25 Cents’ Worth: The Mocha Uson show

Mocha Uson.

No two words in recent memory have elicited such a polarizing response from the general public. On one hand, she’s a cultural behemoth that has transcended the usually impenetrable walls of standard journalism. On the other, she’s the epitome of ignorance and oversimplified thought. However, taking sides is not an issue that I plan on dwelling on. Talk of her journalistic competence (or lack thereof) is relative to various people and will only add fuel to an already raging fire. Focus instead will shift to what she means and symbolizes in today’s society.

Indeed, it’s easy to denounce Uson as a nuisance. Her messianic view on her favorite statesman calls for nothing less than critical skepticism. To add to that, she has also written more than her fair share of foolish posts on her page. Yet, it’s hard to ignore a figure that has amassed a following of nearly 4 million, more than a handful of which are online friends of mine. She must be hitting a raw nerve within the public.

Uson, as personal research has revealed, is actually the daughter of the late Pangasinan RTC judge, Oscar Uson. As per previous reports, the older Uson was assassinated in 2002 after receiving a plethora of death threats prior. During this time, his daughter was a second-year medical student at the University of Santo Tomas. Of course, judging from the present, that path didn’t work out. Uson then turned to performing, which is one of her passions, and the rest is history.

Before embarking on the writing of this piece, I had no clue whatsoever as to the back story of Uson. The only thing I knew then was that she was the front woman of the (in)famous Mocha Girls, and I believe that a lot of people share this limited knowledge about her. Learning about her personal experience thus renders me slightly more empathic towards her cause.

Like many Filipinos, she spoke from a cave of despondency and rage. She was aghast at the murder of a loved one and grew angry at the lack of justice served. This is a more than understandable predicament, even for someone who has fortunately not encountered such a terrifying occurrence. With the advent of Duterte and his firm anti-crime stance, she was able to find a safe haven, a man who represented everything his predecessors weren’t, a man who promised of justice as no longer a lengthy, laborious process, but rather a swift hook to the chin. Gone would be the days of esoteric legal talks; it would be fairness in the form of speedy retributions. Simple and quick.



The Death of Journalism


It’s easy to sympathize with such sentiments, especially if you’ve experienced similar circumstances in your life. And with Uson’s Facebook page, people with the same mindset have finally found an avenue that caters to their beliefs.

Yet, the Uson phenomenon doesn’t stop there, and this is where the issue gets out of hand. Uson and her followers have begun conducting a class war on so-called ‘elitists’ they perceive to be critical of the president. The page has called for boycotts of traditional (not to mention reputable) media outlets such as The New York Times, Reuters, Philippine Daily Inquirer, and Rappler, among others, on the basis of their ‘anti-Duterte’ stance. The comments section of such initiative posts are rife with fiery exclusivist rhetoric—it’s either you’re with them or against them. For example, one comment states, “This president is for the poor. Balang araw mga kababayan ko na nagmamahal kay Duterte kakailanganin niya tayo. Itong mga oligarch at mayayaman na nasanay sa pera at kapangyarihan will definitely want him out. Ipaglaban natin si Duterte.”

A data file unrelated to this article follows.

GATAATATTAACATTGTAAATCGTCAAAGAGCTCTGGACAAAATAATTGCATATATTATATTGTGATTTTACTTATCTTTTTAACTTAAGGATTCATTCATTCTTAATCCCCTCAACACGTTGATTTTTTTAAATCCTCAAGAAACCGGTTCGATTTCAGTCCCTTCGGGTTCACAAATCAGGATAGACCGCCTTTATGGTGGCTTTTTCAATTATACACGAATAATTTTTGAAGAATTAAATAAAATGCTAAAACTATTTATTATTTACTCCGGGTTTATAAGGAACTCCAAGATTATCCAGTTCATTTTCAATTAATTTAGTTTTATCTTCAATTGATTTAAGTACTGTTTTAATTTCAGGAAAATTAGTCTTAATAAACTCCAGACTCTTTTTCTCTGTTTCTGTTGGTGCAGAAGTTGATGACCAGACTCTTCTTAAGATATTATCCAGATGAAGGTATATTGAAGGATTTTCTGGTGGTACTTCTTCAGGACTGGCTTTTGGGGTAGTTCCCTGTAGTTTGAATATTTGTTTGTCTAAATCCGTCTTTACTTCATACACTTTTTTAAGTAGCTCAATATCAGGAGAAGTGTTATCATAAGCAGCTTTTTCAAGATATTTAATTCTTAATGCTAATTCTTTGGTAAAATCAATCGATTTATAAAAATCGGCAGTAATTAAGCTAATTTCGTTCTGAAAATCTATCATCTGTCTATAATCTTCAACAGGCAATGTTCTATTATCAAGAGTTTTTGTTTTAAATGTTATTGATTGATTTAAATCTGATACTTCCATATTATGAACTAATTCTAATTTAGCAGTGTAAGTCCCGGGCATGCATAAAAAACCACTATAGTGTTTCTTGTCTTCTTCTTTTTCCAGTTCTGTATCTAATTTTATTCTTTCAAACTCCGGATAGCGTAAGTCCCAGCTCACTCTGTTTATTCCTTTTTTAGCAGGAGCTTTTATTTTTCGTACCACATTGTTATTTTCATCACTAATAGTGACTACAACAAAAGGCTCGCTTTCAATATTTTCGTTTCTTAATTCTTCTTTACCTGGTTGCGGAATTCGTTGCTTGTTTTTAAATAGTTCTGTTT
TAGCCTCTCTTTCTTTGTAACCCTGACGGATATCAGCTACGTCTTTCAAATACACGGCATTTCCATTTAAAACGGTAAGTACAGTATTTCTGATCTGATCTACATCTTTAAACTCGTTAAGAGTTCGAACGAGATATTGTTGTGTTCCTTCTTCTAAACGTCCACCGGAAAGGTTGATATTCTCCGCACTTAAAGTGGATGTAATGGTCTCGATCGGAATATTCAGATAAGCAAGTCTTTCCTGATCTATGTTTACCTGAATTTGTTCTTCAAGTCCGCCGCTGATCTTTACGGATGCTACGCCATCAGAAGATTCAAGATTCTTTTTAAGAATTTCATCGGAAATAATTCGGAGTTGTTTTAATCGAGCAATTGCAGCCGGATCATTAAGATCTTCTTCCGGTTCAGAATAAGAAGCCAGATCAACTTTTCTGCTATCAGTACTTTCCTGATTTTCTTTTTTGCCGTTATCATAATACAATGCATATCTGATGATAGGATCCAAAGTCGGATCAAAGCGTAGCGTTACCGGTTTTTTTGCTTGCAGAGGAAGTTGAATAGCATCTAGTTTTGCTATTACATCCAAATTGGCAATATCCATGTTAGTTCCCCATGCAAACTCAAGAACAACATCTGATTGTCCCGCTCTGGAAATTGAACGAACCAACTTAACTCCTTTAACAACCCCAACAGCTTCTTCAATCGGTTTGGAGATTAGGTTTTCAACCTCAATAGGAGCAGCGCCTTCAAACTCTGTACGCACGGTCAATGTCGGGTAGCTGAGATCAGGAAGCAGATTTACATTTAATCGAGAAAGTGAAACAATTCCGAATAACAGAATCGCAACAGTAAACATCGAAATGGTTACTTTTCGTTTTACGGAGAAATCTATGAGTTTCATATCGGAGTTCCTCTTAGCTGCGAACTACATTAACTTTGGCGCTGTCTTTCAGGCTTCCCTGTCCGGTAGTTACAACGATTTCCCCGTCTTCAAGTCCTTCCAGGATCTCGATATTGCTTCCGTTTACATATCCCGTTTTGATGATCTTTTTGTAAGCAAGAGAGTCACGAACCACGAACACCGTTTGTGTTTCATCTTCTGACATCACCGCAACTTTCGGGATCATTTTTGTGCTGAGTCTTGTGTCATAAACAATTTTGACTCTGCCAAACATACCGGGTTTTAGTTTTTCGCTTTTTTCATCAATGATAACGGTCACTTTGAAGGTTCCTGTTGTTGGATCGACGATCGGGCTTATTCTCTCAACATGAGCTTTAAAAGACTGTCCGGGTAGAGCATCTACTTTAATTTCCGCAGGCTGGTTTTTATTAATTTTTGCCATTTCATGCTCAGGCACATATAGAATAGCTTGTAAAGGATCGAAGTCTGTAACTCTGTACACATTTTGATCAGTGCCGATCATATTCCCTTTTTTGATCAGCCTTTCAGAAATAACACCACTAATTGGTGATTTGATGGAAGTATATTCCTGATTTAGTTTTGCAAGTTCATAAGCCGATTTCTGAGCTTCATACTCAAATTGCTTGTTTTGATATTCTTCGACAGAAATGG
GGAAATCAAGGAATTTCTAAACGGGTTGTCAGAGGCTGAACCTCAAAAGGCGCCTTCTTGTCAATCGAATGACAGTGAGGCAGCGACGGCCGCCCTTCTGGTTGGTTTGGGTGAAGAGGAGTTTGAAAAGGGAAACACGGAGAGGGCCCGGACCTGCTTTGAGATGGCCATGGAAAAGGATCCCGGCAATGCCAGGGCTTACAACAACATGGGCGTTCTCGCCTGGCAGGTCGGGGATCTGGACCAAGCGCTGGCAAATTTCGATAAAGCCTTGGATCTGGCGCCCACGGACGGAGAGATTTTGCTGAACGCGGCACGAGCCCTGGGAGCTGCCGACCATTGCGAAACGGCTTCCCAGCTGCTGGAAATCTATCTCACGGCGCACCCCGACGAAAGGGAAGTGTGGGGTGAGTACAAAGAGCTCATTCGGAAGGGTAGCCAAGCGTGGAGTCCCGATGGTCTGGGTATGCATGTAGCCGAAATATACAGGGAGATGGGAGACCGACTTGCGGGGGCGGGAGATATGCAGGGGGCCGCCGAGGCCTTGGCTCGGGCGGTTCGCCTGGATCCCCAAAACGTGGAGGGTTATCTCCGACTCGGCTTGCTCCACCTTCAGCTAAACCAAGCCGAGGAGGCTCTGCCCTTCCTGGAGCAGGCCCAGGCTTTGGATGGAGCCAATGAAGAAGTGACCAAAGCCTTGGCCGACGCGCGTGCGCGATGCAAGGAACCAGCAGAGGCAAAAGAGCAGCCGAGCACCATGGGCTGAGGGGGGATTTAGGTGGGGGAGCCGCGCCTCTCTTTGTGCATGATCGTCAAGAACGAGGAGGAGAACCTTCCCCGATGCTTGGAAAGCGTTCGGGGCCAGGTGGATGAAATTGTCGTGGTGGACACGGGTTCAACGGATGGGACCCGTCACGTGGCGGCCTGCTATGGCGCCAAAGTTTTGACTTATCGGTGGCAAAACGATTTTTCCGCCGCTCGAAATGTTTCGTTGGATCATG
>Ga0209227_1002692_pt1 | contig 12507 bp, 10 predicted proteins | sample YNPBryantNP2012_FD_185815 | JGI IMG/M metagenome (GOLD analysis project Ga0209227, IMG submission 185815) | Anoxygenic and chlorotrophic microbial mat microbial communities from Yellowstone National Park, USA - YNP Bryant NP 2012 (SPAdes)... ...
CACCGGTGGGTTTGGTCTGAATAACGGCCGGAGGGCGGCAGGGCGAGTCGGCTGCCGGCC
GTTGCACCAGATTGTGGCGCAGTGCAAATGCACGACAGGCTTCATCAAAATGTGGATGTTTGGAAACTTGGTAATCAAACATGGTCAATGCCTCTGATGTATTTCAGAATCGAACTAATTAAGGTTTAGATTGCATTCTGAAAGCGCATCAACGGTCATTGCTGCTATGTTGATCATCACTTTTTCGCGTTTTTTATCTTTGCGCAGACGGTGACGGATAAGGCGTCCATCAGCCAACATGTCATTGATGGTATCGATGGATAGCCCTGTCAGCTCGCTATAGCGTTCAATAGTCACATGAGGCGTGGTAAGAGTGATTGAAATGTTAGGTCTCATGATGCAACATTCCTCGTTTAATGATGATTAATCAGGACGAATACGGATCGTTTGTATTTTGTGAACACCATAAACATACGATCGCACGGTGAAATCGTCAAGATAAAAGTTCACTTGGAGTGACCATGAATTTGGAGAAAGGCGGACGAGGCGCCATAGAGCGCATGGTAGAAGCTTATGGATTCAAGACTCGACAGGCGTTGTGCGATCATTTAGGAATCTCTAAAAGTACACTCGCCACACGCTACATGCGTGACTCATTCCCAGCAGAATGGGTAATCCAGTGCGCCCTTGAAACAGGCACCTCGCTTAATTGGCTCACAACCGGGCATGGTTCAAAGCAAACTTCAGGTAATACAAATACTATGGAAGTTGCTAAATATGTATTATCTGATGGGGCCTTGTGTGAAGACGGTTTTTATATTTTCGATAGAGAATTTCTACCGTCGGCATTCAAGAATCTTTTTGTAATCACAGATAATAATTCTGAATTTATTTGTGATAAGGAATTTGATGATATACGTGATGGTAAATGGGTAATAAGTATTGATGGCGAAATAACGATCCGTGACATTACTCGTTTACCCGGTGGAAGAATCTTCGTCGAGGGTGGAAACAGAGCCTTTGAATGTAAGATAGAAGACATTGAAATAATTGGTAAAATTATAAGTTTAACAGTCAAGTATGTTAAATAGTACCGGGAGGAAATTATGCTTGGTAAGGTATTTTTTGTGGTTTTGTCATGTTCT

At this point, Uson’s page is no longer an outlet for Duterte supporters to converge but rather a war room, where a virtual battle is being waged. Check out any news report or feature on the recent trend of extrajudicial killings by any other media outlet and surely there will be people criticizing the credibility of the story and calling it biased. Even the latest statements from the De La Salle and Ateneo administrations on the spate of killings were met with countless hysterical allegations of insensitive elitism.

The democratization of media has paved the way for Uson to establish a channel to air her thoughts and opinions on the Philippine political landscape. I have no qualms with that. In fact, I find it highly applaudable that she has decided to partake in discourse with regards to the future of the nation. But what was once a very brave effort is now a joke in itself. The very same ideals that the page rallied against before are now the same ones it so fully embodies and espouses—ignorance, overt patronization, and reactionism.

By no means do I possess clairvoyant abilities, but if recent history is anything to go by, then I ought to muster up the patience to tolerate the eventual verbal barrage I’m going to receive after this article is published. It’s sad, really. Freedom of speech, which is the greatest tool a concerned citizen can possibly use, should work both ways—both for you, and for those people who hold an opposing view. For Uson and her followers, I say this: be smart. And I mean that in the nicest and least demeaning way possible. Take the time to hear out other opinions instead of immediately shooting it down due to a conflict of interest. Stop creating gaping divides by holding so tightly to your political alignment—widen the expanse of your thoughts. Lastly, please don’t be the vacuous figures people make you out to be.

By Paulo Yusi

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